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A Linux Kernel at the Heart of a New Microsoft OS

Microsoft hearts Linux and all, but the company is reaching a new level.

In a slew of security news this week, Microsoft unveiled an operating system product -- not an internal system, but an operating system product -- that it will release with a Linux kernel.

The product is Azure Sphere OS, and it's part of Microsoft's ambitious effort to place itself at the center of the emerging swarm of Internet of Things (IoT) with Azure Sphere, a combination of a reference architecture for microcontroller units (MCUs), operating systems for the devices themselves, and a cloud-based Azure Sphere Security Service to manage and secure them all. Go here for a detailed look at the broader Azure Sphere initiative, which is expected to result in shipping products by the end of the year.

In announcing Azure Sphere during a security news briefing on Monday, Microsoft President and Chief Legal Officer Brad Smith took a moment to acknowledge the significance of the Linux component.

"For anybody who has been following Microsoft, I'm sure you'll recognize that after 43 years, this is the first day that we're announcing that we'll be distributing a custom Linux kernel," Smith said. "It's an important step for us, it's an important step I think for the industry, and it will enable us to stand behind the technology the way I believe the world needs, because what we will do is ensure that these devices are secured throughout their 10-year lifetime with the continuing improvements and updating to the Azure Sphere operating system."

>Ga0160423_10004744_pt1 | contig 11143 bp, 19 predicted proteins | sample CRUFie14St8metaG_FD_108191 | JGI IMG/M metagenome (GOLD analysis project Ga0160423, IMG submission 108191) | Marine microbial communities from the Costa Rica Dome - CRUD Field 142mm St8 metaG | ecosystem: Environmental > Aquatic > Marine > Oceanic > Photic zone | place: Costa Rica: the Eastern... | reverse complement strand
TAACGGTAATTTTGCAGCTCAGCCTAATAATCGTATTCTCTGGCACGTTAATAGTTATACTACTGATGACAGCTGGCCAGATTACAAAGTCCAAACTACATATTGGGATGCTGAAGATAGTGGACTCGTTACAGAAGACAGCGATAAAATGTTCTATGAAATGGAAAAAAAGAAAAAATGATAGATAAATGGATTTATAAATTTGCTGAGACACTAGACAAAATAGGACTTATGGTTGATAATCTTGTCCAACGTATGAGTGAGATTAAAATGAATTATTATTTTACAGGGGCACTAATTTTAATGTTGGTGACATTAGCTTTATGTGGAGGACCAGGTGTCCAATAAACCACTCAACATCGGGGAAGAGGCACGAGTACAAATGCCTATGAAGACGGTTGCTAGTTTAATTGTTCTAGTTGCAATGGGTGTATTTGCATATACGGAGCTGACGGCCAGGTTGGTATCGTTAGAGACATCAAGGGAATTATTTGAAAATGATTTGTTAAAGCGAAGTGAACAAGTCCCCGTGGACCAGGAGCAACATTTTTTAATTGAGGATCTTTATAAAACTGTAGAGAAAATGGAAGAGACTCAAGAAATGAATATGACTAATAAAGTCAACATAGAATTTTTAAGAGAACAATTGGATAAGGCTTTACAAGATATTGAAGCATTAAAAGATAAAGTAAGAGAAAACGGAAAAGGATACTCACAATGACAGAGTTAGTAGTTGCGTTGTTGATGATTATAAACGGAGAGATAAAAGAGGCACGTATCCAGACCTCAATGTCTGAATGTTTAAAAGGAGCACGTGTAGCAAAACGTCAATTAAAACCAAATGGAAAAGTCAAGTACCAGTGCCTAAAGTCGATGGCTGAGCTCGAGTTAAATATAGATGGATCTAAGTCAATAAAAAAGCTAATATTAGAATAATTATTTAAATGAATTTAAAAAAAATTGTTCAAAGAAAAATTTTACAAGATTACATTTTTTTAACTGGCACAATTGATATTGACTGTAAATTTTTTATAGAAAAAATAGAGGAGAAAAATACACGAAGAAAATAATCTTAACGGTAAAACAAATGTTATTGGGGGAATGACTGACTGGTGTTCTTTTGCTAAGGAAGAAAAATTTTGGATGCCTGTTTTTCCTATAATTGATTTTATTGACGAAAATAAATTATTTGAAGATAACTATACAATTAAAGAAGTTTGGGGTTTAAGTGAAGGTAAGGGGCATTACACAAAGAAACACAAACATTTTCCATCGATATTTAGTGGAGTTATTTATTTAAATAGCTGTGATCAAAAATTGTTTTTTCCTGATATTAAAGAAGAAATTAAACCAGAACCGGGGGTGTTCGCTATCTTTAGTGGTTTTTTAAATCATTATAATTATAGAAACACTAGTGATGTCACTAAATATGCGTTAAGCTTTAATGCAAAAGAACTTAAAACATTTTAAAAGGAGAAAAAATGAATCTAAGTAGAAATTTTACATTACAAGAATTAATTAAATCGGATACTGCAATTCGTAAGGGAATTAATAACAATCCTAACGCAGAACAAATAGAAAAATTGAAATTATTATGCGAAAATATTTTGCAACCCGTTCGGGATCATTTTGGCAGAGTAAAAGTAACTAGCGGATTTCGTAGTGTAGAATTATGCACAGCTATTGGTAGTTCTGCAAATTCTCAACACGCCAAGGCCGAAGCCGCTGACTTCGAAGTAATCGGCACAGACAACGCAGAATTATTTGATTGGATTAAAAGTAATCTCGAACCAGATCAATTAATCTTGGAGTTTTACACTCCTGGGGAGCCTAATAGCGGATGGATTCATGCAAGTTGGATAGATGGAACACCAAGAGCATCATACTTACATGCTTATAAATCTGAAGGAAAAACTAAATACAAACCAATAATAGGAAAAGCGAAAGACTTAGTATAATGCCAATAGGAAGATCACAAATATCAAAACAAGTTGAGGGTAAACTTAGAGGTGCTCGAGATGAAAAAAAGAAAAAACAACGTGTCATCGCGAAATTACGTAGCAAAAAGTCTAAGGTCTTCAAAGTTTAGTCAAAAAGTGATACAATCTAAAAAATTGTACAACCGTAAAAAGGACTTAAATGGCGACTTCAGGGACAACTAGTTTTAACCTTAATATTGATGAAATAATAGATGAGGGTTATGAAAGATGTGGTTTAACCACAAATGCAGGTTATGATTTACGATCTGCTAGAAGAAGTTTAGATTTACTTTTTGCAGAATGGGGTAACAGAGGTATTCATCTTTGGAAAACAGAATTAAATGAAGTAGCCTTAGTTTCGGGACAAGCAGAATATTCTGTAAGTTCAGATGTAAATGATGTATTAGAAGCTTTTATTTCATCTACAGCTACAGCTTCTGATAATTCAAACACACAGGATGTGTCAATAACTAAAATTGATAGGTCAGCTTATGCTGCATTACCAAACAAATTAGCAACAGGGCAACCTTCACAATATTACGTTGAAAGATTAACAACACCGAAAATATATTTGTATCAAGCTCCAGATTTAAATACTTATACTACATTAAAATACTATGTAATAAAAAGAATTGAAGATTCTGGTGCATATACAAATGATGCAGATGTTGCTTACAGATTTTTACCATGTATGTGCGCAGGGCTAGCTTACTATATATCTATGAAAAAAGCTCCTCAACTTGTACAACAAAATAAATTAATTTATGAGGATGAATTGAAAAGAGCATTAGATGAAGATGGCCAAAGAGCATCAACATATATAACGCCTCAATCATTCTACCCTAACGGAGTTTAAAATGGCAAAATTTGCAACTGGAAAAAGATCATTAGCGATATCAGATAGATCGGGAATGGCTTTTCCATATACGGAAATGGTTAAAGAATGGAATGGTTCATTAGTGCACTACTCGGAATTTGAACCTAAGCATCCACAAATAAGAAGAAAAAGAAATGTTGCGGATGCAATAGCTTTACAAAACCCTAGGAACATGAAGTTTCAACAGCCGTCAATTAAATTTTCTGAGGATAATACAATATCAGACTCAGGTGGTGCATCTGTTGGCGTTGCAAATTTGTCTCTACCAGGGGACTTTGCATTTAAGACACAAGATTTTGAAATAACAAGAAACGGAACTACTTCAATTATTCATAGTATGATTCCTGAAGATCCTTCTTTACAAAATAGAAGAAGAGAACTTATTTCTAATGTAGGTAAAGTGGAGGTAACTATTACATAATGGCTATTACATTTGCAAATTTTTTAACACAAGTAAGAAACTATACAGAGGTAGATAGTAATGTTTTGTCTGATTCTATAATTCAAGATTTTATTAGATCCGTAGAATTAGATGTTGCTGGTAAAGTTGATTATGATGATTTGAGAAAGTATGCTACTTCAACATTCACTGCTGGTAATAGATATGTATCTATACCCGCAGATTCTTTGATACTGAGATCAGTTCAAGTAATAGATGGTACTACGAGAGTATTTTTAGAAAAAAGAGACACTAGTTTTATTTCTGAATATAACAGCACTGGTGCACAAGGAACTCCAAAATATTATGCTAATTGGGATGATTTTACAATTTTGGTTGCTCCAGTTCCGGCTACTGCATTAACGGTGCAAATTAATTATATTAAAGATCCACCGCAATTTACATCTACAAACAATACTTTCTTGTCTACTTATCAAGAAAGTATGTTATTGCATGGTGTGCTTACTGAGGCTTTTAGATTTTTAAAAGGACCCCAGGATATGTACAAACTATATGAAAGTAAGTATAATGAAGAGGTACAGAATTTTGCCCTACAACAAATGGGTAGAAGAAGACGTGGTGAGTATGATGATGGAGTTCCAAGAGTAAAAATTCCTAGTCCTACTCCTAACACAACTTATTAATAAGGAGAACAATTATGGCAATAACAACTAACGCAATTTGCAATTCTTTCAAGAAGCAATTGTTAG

Microsoft describes the Azure Sphere OS as a trustworthy, defense-in-depth operating system. The OS has five layers, with OS Layer 0 interacting with the hardware, OS Layer 1 running a security monitor, OS Layer 2 hosting the custom Linux kernel, OS Layer 3 covering on-chip connectivity services, and OS Layer 4 sporting app containers for compute and real-time I/O.

The custom Linux kernel is at OS Layer 2 of Microsoft's forthcoming Azure Sphere OS. (Image source: Microsoft)

Microsoft is not conceding defeat here to Linux, with which Windows has fought for decades, but more of a tactical cooperation with the open source community that Microsoft has increasingly worked with for the last several years.

Microsoft is still sprinkling the operating system with Windows features, and recognizing that Linux has a more efficient kernel for the limited devices of IoT.

"This is a new operating system. It's based on a custom Linux kernel -- a custom Linux kernel that has really been optimized for an IoT environment and is reworked with security innovations pioneered in Windows," Smith said. "Of course, we are a Windows company, but what we've recognized is the best solution for a computer of this size in a toy is not a full-blown version of Windows. It is what we are creating here. It is a custom Linux kernel, complemented by the kinds of advances that we have created in Windows itself."

Even with those caveats, this is a significant step for Microsoft. This is a company that always saw Windows as the answer to any operating system question -- from Windows Datacenter Server in the largest use case to the recent Windows IoT Core for the very smallest.

The new days at Microsoft just keep on coming.

Posted by Scott Bekker on 04/17/2018 at 10:45 AM


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